Arch Craniofac Surg.  2019 Aug;20(4):260-264. 10.7181/acfs.2019.00283.

A case of malignant melanoma after repeated recurrent dysplastic nevi

  • 1Department of Plastic and Reconstructive Surgery, Pusan National University School of Medicine, Busan, Korea.
  • 2Biomedical Research Institute, Pusan National University Hospital, Busan, Korea.
  • 3Department of Pathology, Pusan National University School of Medicine, Busan, Korea.
  • 4Department of Dermatology, Pusan National University School of Medicine, Busan, Korea.
  • 5Department of Internal Medicine, Pusan National University School of Medicine, Busan, Korea.


Dysplastic nevus is common and affects about 10% of the northern European-descendent population. Studies over the past several decades have identified dysplastic nevi as a risk factor for malignant melanoma. Furthermore, in rare cases, they confirmed that dysplastic nevi have progressed to melanoma. Cases in which dysplastic nevi progressed to malignant melanoma in multiple studies are not uncommon. A 35-year-old woman presented with the major symptom of multiple itchy brown nodules (2.0 cm× 1.3 cm) in the left cheek that had first appeared 20 years earlier. Complete excision was performed at the first visit; subsequent biopsy confirmed that they were dysplastic nevi. They recurred three times over 3 years at the same site, all of which were histologically diagnosed as dysplastic nevi. Five years after the final excision, a brownish nodule developed in the left cheek, with others at the left temporal region, right retroauricular region, and left shoulder at the same time. These lesions were histologically diagnosed as malignant melanoma. We experienced a case of malignant melanoma that occurred at the same site after three recurrences of dysplastic nevi. Although rare, the possibility of malignant melanoma should be considered in follow-ups in cases involving repeatedly recurrent dysplastic nevi.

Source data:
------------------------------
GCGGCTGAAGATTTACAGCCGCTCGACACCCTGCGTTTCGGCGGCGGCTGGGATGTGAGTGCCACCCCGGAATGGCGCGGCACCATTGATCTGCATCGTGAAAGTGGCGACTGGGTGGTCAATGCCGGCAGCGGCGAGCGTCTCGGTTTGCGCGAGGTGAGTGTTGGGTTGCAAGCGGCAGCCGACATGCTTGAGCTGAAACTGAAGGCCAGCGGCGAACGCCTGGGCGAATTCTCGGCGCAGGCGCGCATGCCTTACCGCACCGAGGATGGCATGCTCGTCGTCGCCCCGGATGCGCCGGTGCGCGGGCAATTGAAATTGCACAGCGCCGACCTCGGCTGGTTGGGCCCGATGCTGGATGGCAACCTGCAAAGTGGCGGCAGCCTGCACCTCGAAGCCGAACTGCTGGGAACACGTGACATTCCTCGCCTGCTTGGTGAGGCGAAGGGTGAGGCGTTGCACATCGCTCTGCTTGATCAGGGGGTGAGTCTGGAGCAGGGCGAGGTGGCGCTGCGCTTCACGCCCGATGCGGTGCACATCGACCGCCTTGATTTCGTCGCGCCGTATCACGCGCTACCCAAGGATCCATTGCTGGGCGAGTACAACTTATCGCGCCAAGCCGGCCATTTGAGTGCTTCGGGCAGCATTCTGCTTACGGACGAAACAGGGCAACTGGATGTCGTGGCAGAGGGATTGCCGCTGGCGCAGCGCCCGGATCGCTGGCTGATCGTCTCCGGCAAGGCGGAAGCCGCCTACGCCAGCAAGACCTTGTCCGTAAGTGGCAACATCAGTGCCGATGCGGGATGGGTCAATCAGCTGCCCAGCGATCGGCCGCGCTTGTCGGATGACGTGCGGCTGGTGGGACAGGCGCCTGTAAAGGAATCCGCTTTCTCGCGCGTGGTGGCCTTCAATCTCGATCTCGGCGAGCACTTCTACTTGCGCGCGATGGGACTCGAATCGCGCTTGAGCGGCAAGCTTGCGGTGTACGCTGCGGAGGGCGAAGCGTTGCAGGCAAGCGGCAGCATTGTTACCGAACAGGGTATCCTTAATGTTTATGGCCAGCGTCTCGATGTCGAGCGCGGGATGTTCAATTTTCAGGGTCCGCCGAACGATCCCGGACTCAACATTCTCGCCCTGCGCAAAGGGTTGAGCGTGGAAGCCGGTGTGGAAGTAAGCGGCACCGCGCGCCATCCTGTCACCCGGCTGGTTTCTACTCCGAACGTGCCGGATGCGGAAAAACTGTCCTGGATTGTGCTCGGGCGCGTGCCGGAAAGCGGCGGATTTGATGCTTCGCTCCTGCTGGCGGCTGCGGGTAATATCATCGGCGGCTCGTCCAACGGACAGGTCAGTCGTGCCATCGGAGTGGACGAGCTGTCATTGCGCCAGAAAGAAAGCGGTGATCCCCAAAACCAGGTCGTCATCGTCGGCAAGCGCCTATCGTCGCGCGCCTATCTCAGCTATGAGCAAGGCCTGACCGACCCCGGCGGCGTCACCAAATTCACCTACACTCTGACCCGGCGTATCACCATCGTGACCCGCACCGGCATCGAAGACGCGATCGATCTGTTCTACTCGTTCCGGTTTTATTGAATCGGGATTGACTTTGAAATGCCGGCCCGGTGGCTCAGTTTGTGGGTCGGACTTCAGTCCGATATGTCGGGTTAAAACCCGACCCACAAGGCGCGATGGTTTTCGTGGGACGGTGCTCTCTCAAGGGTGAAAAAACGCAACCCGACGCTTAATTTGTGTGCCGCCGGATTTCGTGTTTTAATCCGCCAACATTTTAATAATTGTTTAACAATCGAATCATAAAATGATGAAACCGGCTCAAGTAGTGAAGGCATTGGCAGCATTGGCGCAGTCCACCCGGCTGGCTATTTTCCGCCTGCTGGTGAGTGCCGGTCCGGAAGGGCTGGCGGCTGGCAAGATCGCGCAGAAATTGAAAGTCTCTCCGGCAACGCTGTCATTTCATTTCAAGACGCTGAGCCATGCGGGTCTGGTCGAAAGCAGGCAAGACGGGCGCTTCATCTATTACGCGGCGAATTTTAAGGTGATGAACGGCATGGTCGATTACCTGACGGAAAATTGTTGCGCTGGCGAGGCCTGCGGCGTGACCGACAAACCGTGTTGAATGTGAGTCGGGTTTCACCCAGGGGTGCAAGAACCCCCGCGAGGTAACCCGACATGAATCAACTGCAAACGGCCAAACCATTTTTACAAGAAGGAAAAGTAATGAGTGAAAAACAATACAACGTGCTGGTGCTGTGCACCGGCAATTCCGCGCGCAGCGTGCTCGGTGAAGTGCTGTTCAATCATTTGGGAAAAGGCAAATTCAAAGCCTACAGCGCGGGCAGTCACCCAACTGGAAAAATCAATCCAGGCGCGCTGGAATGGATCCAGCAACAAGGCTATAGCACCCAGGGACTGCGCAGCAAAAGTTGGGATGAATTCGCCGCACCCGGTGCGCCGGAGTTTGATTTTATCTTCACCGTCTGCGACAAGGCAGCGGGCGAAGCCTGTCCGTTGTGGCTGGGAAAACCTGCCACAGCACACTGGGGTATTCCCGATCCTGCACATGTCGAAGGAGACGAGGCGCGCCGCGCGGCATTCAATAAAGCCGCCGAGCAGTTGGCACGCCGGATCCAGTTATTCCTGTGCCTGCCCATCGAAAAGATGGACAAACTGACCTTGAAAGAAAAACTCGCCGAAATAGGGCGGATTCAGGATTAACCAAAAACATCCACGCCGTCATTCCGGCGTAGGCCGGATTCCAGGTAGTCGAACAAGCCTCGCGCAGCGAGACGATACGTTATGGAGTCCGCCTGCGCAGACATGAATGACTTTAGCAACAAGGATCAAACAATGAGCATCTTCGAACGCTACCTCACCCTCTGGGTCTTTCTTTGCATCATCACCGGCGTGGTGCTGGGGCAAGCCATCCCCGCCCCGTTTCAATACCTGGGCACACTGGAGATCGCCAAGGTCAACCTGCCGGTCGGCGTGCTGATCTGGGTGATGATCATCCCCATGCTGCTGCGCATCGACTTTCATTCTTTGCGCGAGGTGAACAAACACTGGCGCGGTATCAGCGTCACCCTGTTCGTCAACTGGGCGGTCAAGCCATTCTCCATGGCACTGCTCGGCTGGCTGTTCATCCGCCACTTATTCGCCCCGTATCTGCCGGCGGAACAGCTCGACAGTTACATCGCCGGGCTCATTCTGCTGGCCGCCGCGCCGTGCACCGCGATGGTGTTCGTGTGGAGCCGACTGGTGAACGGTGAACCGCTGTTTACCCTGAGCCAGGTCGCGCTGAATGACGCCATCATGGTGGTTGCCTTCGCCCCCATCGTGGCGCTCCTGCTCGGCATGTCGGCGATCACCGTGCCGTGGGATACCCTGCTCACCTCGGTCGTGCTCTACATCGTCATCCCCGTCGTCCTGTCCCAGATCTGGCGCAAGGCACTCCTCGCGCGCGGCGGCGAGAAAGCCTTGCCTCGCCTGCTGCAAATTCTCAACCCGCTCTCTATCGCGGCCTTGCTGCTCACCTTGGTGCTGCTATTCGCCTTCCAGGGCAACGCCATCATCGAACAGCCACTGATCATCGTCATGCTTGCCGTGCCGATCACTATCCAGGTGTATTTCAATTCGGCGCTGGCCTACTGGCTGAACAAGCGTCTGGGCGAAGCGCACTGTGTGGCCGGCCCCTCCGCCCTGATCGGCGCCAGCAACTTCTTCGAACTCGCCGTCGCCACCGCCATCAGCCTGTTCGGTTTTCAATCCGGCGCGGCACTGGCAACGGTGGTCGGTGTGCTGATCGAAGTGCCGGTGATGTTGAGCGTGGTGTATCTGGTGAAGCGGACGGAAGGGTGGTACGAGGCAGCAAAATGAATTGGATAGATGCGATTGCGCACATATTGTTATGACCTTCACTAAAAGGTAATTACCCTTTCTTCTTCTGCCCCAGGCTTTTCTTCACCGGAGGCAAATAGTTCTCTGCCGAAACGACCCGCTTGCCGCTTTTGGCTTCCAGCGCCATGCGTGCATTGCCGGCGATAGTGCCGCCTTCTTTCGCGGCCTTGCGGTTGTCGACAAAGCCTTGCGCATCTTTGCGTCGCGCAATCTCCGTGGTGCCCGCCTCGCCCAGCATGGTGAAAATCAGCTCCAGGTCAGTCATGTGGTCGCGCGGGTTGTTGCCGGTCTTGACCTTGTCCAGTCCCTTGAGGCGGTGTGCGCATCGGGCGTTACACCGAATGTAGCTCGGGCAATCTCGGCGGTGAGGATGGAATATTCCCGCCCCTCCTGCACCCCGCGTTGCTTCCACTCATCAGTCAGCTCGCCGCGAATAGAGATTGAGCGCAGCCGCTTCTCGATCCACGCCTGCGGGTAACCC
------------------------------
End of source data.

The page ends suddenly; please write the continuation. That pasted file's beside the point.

Dysplastic nevus syndrome; Melanoma; Recurrence

MeSH Terms

Dysplastic Nevus Syndrome*
Follow-Up Studies
Risk Factors
Temporal Lobe
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